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Biocontrol of Chromolaena odorata in Timor Leste

Day, M. D. and Brito, A. A. and Da Costa Guterres, A. and da Costa Alves, A. P. and Paul, T. and Wilson, C. G. (2013) Biocontrol of Chromolaena odorata in Timor Leste. In: Proceedings of the Eighth International Workshop on Biological Control and Management of Chromolaena odorata and other Eupatorieae, Nairobi, Kenya, 1-2 November 2010. ARC-PRPRI, Pretoria, pp. 134-140.

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Abstract

Chromolaena odorata (L.) King and Robinson (Asteraceae) is a major weed in Timor Leste, affecting grazing lands and subsistence farms, reducing productivity and food security. It was the focus of a biocontrol project funded by the Australian Government from 2005-2009. During this period, the gall fly Cecidochares connexa (Macquart) (Diptera: Tephritidae) was introduced from Papua New Guinea and Indonesia, where it is widespread. From these initial releases, the gall fly established at seven sites and was subsequently re-distributed to most areas in Timor Leste where chromolaena was a problem. It established at most of the release sites that were revisited and caused a visible reduction in plant density and height. Overall, control of chromolaena by the gall fly in Timor Leste is limited by the severe dry season and the widespread use of fire in clearing lands for agriculture, both of which reduce the ability of gall fly populations to persist at damaging levels. Thus additional agents that can tolerate prolonged dry periods are required to increase the level of control of chromolaena.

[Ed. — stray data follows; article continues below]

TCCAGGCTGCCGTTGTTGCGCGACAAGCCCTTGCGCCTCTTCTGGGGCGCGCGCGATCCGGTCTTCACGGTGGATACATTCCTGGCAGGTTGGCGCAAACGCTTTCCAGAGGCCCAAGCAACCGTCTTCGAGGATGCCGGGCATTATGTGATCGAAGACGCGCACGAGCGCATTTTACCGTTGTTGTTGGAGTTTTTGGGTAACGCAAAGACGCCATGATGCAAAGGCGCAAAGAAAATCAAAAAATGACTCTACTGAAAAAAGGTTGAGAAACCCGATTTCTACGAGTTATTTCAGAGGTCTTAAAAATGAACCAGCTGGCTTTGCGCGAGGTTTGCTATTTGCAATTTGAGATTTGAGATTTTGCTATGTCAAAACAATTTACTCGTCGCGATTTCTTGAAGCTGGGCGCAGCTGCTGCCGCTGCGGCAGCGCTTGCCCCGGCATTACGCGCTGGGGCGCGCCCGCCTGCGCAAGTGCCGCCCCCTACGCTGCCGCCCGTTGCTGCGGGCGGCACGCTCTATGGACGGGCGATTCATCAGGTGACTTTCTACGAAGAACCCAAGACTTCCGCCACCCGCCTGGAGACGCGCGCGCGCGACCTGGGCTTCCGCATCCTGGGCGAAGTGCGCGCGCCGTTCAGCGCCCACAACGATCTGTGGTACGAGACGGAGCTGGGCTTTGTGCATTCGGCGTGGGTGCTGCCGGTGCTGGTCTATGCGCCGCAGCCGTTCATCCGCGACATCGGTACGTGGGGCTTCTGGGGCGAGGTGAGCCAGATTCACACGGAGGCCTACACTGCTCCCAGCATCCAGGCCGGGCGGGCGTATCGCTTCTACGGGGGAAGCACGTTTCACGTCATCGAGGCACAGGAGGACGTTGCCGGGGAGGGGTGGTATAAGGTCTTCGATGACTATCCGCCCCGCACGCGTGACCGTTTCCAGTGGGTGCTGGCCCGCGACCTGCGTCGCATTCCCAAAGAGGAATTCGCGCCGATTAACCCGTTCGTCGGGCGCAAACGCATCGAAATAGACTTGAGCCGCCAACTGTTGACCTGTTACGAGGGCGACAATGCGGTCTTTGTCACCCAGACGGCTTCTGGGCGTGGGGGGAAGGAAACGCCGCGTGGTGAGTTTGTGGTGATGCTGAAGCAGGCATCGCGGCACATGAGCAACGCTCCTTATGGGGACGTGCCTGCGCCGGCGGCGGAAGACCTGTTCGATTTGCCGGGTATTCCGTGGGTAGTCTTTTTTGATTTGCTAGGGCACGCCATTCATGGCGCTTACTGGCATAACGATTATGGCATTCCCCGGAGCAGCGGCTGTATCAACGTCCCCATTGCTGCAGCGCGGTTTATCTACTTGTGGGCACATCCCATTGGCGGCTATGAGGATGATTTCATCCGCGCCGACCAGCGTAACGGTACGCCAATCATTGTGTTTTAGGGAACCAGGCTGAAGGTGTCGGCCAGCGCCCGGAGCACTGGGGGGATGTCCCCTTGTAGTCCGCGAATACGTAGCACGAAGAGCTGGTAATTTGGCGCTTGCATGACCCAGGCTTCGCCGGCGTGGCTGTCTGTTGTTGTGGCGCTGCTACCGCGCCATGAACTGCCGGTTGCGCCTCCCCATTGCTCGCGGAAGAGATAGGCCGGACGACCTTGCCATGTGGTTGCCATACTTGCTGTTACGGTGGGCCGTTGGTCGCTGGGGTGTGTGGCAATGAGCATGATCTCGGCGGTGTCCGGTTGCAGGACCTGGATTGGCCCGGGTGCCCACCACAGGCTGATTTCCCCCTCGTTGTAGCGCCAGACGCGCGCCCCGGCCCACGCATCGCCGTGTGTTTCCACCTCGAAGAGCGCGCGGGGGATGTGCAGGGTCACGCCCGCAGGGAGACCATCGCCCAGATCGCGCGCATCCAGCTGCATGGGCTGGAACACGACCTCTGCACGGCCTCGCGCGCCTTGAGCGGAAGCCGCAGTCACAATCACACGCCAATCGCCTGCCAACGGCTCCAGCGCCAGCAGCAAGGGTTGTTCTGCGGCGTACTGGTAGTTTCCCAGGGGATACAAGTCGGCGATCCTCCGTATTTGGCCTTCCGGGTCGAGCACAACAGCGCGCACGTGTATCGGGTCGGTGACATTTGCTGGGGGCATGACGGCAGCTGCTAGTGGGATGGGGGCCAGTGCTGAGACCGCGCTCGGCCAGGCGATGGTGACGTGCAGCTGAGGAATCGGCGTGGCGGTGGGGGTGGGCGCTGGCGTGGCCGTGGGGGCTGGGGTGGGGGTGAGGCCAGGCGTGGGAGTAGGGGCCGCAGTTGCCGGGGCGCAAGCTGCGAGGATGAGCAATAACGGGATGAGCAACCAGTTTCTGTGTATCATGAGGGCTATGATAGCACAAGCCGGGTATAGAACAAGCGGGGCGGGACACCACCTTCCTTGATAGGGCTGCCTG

Item Type:Book Section
Business groups:Biosecurity Queensland
Subjects:Science > Invasive Species > Plants > Biological control
Deposited On:12 Dec 2013 01:46
Last Modified:08 Jun 2015 16:01

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